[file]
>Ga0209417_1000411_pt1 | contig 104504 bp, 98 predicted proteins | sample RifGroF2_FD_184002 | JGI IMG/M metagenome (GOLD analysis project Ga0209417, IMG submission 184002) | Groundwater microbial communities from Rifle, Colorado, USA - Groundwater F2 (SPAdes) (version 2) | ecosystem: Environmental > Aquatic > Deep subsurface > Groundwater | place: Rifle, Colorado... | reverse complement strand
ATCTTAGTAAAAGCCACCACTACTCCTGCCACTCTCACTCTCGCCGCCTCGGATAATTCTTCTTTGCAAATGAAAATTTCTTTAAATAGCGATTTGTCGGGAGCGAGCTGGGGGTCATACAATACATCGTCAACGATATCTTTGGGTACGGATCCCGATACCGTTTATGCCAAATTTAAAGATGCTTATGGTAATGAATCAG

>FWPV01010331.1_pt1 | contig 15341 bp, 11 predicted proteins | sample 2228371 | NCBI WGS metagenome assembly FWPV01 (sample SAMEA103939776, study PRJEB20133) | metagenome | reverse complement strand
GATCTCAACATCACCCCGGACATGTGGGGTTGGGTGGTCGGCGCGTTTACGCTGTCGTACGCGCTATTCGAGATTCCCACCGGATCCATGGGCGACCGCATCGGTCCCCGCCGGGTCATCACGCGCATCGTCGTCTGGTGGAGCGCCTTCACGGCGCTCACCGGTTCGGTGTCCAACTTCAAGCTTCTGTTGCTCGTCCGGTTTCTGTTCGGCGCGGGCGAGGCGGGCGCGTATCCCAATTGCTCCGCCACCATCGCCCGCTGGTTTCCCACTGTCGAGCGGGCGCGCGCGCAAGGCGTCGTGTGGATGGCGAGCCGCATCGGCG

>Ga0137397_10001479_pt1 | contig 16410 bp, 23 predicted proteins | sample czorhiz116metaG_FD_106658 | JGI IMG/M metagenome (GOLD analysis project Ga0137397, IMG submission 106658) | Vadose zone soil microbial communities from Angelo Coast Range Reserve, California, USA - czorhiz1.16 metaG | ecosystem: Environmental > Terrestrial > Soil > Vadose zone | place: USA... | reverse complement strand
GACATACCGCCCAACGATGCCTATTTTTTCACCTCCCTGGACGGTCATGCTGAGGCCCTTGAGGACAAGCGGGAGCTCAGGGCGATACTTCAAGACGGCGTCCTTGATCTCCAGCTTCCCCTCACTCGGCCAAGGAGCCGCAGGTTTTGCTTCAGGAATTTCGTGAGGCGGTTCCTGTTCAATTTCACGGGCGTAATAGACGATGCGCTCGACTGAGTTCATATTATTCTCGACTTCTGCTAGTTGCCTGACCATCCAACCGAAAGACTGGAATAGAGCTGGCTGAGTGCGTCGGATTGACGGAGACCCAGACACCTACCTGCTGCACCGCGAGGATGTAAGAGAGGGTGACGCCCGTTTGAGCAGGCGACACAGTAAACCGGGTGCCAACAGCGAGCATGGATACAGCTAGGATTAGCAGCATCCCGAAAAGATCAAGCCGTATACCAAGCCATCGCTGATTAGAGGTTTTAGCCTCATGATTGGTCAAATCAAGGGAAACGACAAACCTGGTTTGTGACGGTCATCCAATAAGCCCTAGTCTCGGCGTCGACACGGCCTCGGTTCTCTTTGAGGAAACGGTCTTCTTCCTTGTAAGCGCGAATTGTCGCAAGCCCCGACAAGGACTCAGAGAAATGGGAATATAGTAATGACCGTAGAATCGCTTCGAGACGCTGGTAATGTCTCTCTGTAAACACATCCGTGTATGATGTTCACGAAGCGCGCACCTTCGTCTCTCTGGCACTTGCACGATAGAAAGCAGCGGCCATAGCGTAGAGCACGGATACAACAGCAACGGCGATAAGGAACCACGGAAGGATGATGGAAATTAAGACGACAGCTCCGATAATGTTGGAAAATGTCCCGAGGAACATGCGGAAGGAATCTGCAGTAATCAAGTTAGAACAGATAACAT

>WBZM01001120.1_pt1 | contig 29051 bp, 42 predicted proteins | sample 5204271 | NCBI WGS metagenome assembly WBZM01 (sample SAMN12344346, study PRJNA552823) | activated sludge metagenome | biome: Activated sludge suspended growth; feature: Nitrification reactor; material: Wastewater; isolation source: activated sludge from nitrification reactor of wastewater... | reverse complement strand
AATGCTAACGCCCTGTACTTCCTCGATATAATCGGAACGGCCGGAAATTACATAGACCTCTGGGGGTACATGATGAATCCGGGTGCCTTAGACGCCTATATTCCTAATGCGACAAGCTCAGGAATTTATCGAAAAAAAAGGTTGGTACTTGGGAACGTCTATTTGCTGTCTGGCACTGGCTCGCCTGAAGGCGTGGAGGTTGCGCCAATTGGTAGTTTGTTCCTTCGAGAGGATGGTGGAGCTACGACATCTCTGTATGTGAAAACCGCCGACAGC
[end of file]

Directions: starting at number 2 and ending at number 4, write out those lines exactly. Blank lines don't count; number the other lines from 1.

ATCTTAGTAAAAGCCACCACTACTCCTGCCACTCTCACTCTCGCCGCCTCGGATAATTCTTCTTTGCAAATGAAAATTTCTTTAAATAGCGATTTGTCGGGAGCGAGCTGGGGGTCATACAATACATCGTCAACGATATCTTTGGGTACGGATCCCGATACCGTTTATGCCAAATTTAAAGATGCTTATGGTAATGAATCAG

>FWPV01010331.1_pt1 | contig 15341 bp, 11 predicted proteins | sample 2228371 | NCBI WGS metagenome assembly FWPV01 (sample SAMEA103939776, study PRJEB20133) | metagenome | reverse complement strand
GATCTCAACATCACCCCGGACATGTGGGGTTGGGTGGTCGGCGCGTTTACGCTGTCGTACGCGCTATTCGAGATTCCCACCGGATCCATGGGCGACCGCATCGGTCCCCGCCGGGTCATCACGCGCATCGTCGTCTGGTGGAGCGCCTTCACGGCGCTCACCGGTTCGGTGTCCAACTTCAAGCTTCTGTTGCTCGTCCGGTTTCTGTTCGGCGCGGGCGAGGCGGGCGCGTATCCCAATTGCTCCGCCACCATCGCCCGCTGGTTTCCCACTGTCGAGCGGGCGCGCGCGCAAGGCGTCGTGTGGATGGCGAGCCGCATCGGCG